If you have any way of contacting the former tenants & they can confirm post-treatment bug activity, you might be able to start an epic duty-of-care battle with your landlady, but for your sake, I don't advise it. You're right to want to get out of there as soon as you can but take every possible precaution not to transfer bugs with you. It may mean losing some posessions but that's better than living with bugs long term - I promise.
If you can get recent confirmation of bed bugs in the house prior to your occupancy, or evidence of an established, diffuse infestation; you should be able to make her let you leave without penalty.
Your housemates may be non-reactors & the whole house ought to have been inspected if not treated in the first place. Get a mag light, a camera, (a jeweller's loup or magnifying glass are useful if you can lay hands on such things) & a sturdy ziploc bag or other airtight receptacle for containing live bugs & search the whole house, or at the very least all shared areas & any empty rooms.
If you find evidence of infestation (shed skins, faecal stains, etc) take photos & catch any live critturs you can - the photos could be useful in proving to your landlady that the bugs are established in the house & not something you introduced (extent of staining, number of shed skins, etc).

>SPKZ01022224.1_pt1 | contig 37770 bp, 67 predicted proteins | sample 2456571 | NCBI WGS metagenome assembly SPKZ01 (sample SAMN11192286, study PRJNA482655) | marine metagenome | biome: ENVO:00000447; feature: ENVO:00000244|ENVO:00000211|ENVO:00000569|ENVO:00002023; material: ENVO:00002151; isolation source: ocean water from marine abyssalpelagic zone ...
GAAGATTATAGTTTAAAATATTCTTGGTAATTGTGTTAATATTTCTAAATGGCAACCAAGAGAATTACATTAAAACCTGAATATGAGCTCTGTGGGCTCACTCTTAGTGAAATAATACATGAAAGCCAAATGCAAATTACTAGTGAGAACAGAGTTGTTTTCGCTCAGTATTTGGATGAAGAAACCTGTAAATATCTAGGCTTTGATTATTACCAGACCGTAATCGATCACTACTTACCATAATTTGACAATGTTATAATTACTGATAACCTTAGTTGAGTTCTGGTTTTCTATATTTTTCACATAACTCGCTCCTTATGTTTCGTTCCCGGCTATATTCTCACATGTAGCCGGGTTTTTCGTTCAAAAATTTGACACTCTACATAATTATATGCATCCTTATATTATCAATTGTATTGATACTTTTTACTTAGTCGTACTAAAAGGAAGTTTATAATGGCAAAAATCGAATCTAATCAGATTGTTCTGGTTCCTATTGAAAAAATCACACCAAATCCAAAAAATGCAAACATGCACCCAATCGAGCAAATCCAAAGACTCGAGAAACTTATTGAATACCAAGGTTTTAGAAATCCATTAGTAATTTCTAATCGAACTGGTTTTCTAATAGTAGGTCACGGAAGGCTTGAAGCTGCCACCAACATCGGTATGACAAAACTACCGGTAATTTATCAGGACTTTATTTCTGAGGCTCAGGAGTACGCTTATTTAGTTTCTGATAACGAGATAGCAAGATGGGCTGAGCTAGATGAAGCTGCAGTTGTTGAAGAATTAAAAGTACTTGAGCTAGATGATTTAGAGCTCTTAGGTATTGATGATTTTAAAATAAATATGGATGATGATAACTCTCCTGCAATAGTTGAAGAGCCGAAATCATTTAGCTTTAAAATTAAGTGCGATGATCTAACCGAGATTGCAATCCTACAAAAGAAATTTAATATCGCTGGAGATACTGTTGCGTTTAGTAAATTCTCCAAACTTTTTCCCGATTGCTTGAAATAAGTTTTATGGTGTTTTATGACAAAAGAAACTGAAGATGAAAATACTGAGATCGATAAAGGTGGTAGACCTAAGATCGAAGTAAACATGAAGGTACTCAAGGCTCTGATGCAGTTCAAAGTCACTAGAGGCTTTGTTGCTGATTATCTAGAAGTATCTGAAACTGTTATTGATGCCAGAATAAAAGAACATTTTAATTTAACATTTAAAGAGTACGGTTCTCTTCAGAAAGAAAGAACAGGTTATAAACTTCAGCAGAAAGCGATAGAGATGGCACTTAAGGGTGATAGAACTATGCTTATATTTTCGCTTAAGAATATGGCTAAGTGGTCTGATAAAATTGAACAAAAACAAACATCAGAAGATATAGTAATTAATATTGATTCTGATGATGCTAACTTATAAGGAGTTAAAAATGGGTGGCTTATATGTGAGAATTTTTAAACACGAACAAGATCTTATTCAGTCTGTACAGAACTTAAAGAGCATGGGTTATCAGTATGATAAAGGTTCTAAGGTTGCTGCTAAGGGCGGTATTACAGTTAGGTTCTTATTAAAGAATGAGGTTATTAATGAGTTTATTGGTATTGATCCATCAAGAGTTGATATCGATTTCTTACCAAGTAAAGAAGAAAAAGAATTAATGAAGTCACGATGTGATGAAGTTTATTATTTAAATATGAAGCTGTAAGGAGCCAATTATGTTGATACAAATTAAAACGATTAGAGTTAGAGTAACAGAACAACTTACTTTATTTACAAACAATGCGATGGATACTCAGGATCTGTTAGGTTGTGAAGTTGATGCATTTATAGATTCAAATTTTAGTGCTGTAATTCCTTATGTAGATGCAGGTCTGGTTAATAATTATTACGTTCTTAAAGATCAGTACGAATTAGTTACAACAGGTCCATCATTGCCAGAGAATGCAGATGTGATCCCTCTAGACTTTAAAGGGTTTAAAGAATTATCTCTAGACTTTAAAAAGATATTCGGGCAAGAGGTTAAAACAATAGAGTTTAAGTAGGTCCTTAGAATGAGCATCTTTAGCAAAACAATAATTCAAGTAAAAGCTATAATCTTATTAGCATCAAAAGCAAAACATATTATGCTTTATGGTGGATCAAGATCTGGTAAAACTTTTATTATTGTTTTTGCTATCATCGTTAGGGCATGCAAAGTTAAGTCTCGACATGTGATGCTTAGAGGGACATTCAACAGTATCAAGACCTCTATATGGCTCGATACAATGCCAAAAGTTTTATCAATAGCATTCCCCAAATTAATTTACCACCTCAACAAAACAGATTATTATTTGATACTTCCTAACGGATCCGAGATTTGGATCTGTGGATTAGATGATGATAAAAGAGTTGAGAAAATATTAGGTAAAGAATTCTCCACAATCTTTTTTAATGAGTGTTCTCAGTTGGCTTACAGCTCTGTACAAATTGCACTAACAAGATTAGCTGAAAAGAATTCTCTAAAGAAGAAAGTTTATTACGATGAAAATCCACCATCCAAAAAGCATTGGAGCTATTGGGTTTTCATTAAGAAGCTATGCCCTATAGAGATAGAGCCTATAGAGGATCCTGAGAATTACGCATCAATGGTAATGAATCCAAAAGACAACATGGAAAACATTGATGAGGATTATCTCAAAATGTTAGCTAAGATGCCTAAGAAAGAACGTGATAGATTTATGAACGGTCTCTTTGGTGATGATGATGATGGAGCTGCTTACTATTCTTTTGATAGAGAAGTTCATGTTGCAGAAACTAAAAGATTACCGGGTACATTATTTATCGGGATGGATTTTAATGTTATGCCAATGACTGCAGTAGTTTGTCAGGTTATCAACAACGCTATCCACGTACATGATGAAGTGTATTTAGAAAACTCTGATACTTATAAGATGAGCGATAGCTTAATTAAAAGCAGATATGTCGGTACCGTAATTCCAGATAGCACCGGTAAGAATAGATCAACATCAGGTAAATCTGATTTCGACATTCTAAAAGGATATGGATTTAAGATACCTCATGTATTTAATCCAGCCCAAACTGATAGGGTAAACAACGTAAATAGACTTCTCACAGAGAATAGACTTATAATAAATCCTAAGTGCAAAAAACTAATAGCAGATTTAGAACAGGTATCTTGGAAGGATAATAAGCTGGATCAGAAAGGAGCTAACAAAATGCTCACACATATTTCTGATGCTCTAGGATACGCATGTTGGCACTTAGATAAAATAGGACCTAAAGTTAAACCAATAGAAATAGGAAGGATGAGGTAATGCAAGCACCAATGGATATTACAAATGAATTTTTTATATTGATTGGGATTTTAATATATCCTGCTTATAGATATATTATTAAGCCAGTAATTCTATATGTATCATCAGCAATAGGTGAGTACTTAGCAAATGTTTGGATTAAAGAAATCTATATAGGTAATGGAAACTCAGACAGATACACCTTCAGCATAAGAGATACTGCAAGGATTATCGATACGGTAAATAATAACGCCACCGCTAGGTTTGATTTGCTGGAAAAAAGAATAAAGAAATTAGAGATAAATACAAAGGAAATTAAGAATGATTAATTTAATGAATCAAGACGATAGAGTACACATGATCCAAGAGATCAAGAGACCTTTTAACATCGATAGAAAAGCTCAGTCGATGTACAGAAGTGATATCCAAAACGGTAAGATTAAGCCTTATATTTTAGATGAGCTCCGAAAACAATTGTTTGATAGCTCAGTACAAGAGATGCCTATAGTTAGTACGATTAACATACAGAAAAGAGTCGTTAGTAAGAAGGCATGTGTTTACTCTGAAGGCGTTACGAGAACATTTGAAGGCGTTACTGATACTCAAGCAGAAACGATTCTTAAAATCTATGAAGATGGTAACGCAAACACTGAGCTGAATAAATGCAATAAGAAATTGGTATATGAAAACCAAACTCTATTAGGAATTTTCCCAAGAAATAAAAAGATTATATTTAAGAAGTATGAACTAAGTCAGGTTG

You need to take precautions to avoid taking your new chums out & about with you, this site & the book will help with that. Anyone you've visited/ had over to visit should do a thorough bug hunt of their own. Discreetly check your work environs too.
Get out of there as fast as you can. Find a single-person dwelling & an unfurnished one to boot. Search for bugs before you sign a contract & don't let the landlord/ lady embarrass you about it. Read up on how to move without transferring bugs. It's not a bad time to be moving - if you're in any of our recently "regenerated" cities except London, there's often such an oversupply of new build flats that you may be able to negotiate somewhere surprisingly decent - some towns are even considering taking masses of unsaleable housing stock into social housing use.
I'd strongly urge you to consult a bed bug specialist if you can find one near your home. If your present pest controllers aren't inspecting the other rooms in the house as a matter of course you may well be wasting your money. If your fellow-tenants resist inpection, get out even faster - some people are dim enough to avoid confirming bed bugs just because they don't want to pay for treatment.